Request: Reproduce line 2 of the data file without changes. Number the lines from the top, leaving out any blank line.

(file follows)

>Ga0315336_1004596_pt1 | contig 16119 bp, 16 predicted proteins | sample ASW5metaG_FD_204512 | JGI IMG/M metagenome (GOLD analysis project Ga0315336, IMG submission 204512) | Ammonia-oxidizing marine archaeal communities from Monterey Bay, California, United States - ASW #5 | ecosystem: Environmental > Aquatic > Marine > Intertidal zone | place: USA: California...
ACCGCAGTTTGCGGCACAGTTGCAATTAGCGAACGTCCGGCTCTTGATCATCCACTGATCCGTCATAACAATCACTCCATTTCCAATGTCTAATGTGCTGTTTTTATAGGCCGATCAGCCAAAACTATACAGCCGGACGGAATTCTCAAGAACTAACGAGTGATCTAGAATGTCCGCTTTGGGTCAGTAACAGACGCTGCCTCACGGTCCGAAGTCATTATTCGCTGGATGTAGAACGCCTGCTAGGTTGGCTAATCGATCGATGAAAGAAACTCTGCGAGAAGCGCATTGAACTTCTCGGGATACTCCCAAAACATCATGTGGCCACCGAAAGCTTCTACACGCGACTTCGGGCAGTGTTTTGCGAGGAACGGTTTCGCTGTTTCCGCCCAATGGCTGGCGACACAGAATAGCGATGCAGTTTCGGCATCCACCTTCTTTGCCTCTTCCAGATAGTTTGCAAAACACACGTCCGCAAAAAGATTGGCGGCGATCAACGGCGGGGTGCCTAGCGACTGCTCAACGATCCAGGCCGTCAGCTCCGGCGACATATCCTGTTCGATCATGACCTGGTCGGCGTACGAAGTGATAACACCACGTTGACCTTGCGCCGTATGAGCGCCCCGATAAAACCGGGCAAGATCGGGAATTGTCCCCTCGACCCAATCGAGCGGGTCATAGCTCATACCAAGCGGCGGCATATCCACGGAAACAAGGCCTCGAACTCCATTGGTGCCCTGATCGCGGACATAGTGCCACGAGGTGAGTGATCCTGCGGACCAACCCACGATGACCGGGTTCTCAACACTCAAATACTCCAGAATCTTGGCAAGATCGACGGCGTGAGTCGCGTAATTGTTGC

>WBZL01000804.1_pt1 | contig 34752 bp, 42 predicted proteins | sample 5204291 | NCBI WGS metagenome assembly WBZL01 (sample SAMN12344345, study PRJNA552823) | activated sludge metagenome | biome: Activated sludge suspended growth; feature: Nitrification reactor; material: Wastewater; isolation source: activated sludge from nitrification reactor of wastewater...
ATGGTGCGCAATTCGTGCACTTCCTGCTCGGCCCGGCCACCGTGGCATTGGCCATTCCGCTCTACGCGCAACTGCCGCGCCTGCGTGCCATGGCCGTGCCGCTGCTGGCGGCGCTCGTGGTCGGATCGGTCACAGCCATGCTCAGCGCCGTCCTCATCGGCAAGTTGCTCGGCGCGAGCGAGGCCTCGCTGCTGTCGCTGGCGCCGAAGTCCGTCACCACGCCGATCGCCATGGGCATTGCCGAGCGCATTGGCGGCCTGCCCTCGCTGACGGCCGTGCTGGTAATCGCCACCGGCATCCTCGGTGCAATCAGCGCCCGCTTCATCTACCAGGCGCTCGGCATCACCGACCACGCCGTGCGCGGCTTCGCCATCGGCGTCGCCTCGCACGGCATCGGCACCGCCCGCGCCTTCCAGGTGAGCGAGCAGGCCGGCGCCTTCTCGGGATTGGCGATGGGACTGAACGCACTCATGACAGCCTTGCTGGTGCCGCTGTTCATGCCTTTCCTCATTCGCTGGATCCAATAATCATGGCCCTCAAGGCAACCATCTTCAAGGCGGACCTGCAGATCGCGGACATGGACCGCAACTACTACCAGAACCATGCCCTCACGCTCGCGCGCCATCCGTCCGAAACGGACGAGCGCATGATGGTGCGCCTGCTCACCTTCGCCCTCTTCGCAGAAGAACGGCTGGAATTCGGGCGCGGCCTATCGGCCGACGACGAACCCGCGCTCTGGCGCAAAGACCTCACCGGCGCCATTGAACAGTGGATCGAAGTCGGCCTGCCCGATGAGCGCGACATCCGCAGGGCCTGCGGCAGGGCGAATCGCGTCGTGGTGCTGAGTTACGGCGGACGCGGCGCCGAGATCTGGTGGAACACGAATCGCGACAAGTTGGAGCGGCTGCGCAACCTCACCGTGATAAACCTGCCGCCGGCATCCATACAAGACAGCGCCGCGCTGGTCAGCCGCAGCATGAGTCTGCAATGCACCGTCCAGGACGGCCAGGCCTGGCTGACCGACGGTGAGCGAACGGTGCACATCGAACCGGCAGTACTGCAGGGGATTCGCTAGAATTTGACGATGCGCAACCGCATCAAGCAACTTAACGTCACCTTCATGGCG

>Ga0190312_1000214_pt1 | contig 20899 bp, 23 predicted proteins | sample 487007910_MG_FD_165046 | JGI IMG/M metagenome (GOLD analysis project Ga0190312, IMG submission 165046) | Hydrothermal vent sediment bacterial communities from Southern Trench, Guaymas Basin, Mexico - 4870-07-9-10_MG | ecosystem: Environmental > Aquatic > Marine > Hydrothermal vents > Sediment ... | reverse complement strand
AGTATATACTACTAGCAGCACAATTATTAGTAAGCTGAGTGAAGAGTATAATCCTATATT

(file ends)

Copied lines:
ACCGCAGTTTGCGGCACAGTTGCAATTAGCGAACGTCCGGCTCTTGATCATCCACTGATCCGTCATAACAATCACTCCATTTCCAATGTCTAATGTGCTGTTTTTATAGGCCGATCAGCCAAAACTATACAGCCGGACGGAATTCTCAAGAACTAACGAGTGATCTAGAATGTCCGCTTTGGGTCAGTAACAGACGCTGCCTCACGGTCCGAAGTCATTATTCGCTGGATGTAGAACGCCTGCTAGGTTGGCTAATCGATCGATGAAAGAAACTCTGCGAGAAGCGCATTGAACTTCTCGGGATACTCCCAAAACATCATGTGGCCACCGAAAGCTTCTACACGCGACTTCGGGCAGTGTTTTGCGAGGAACGGTTTCGCTGTTTCCGCCCAATGGCTGGCGACACAGAATAGCGATGCAGTTTCGGCATCCACCTTCTTTGCCTCTTCCAGATAGTTTGCAAAACACACGTCCGCAAAAAGATTGGCGGCGATCAACGGCGGGGTGCCTAGCGACTGCTCAACGATCCAGGCCGTCAGCTCCGGCGACATATCCTGTTCGATCATGACCTGGTCGGCGTACGAAGTGATAACACCACGTTGACCTTGCGCCGTATGAGCGCCCCGATAAAACCGGGCAAGATCGGGAATTGTCCCCTCGACCCAATCGAGCGGGTCATAGCTCATACCAAGCGGCGGCATATCCACGGAAACAAGGCCTCGAACTCCATTGGTGCCCTGATCGCGGACATAGTGCCACGAGGTGAGTGATCCTGCGGACCAACCCACGATGACCGGGTTCTCAACACTCAAATACTCCAGAATCTTGGCAAGATCGACGGCGTGAGTCGCGTAATTGTTGC